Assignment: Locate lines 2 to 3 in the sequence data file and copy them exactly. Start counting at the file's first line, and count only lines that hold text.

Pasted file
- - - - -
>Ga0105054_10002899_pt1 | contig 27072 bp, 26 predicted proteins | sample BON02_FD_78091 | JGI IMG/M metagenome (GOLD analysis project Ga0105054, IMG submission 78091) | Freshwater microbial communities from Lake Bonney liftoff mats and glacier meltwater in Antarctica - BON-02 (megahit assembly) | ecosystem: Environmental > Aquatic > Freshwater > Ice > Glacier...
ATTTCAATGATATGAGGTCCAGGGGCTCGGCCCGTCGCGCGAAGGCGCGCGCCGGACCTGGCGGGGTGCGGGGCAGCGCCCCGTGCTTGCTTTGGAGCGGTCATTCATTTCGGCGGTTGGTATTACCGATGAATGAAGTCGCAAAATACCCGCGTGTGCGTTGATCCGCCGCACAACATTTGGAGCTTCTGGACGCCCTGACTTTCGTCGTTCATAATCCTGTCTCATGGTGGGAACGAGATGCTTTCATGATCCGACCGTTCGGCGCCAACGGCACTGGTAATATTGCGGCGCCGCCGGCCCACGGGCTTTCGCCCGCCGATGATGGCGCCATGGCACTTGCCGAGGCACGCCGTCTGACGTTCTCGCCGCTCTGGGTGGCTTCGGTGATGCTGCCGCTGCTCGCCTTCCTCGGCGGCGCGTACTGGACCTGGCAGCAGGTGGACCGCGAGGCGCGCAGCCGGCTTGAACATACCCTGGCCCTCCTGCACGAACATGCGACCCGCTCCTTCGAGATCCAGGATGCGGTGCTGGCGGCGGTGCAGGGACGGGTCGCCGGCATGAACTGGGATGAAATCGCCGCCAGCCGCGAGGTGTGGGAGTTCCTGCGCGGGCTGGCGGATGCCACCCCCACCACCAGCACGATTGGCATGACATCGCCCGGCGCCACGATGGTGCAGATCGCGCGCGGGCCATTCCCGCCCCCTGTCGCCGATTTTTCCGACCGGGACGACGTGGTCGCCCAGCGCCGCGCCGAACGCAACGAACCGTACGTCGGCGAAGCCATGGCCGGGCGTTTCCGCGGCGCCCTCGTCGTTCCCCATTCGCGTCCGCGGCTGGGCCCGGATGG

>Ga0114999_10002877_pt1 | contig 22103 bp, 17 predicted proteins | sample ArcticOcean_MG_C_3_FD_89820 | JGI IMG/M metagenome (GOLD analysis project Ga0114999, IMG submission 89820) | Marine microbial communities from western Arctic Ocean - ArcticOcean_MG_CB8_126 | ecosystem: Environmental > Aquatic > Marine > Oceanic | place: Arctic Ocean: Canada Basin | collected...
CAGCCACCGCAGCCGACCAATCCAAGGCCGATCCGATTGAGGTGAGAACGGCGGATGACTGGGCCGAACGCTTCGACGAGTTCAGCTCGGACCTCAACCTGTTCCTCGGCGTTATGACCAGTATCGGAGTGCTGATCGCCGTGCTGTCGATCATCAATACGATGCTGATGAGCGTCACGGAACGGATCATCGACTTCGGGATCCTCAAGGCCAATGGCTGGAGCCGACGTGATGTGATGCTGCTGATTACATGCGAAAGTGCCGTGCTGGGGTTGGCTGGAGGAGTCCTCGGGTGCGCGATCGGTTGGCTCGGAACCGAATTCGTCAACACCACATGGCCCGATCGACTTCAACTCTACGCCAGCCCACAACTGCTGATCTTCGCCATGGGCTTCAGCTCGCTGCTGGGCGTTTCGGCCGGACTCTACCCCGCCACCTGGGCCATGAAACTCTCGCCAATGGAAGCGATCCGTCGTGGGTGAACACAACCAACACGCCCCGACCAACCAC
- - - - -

ATTTCAATGATATGAGGTCCAGGGGCTCGGCCCGTCGCGCGAAGGCGCGCGCCGGACCTGGCGGGGTGCGGGGCAGCGCCCCGTGCTTGCTTTGGAGCGGTCATTCATTTCGGCGGTTGGTATTACCGATGAATGAAGTCGCAAAATACCCGCGTGTGCGTTGATCCGCCGCACAACATTTGGAGCTTCTGGACGCCCTGACTTTCGTCGTTCATAATCCTGTCTCATGGTGGGAACGAGATGCTTTCATGATCCGACCGTTCGGCGCCAACGGCACTGGTAATATTGCGGCGCCGCCGGCCCACGGGCTTTCGCCCGCCGATGATGGCGCCATGGCACTTGCCGAGGCACGCCGTCTGACGTTCTCGCCGCTCTGGGTGGCTTCGGTGATGCTGCCGCTGCTCGCCTTCCTCGGCGGCGCGTACTGGACCTGGCAGCAGGTGGACCGCGAGGCGCGCAGCCGGCTTGAACATACCCTGGCCCTCCTGCACGAACATGCGACCCGCTCCTTCGAGATCCAGGATGCGGTGCTGGCGGCGGTGCAGGGACGGGTCGCCGGCATGAACTGGGATGAAATCGCCGCCAGCCGCGAGGTGTGGGAGTTCCTGCGCGGGCTGGCGGATGCCACCCCCACCACCAGCACGATTGGCATGACATCGCCCGGCGCCACGATGGTGCAGATCGCGCGCGGGCCATTCCCGCCCCCTGTCGCCGATTTTTCCGACCGGGACGACGTGGTCGCCCAGCGCCGCGCCGAACGCAACGAACCGTACGTCGGCGAAGCCATGGCCGGGCGTTTCCGCGGCGCCCTCGTCGTTCCCCATTCGCGTCCGCGGCTGGGCCCGGATGG

>Ga0114999_10002877_pt1 | contig 22103 bp, 17 predicted proteins | sample ArcticOcean_MG_C_3_FD_89820 | JGI IMG/M metagenome (GOLD analysis project Ga0114999, IMG submission 89820) | Marine microbial communities from western Arctic Ocean - ArcticOcean_MG_CB8_126 | ecosystem: Environmental > Aquatic > Marine > Oceanic | place: Arctic Ocean: Canada Basin | collected...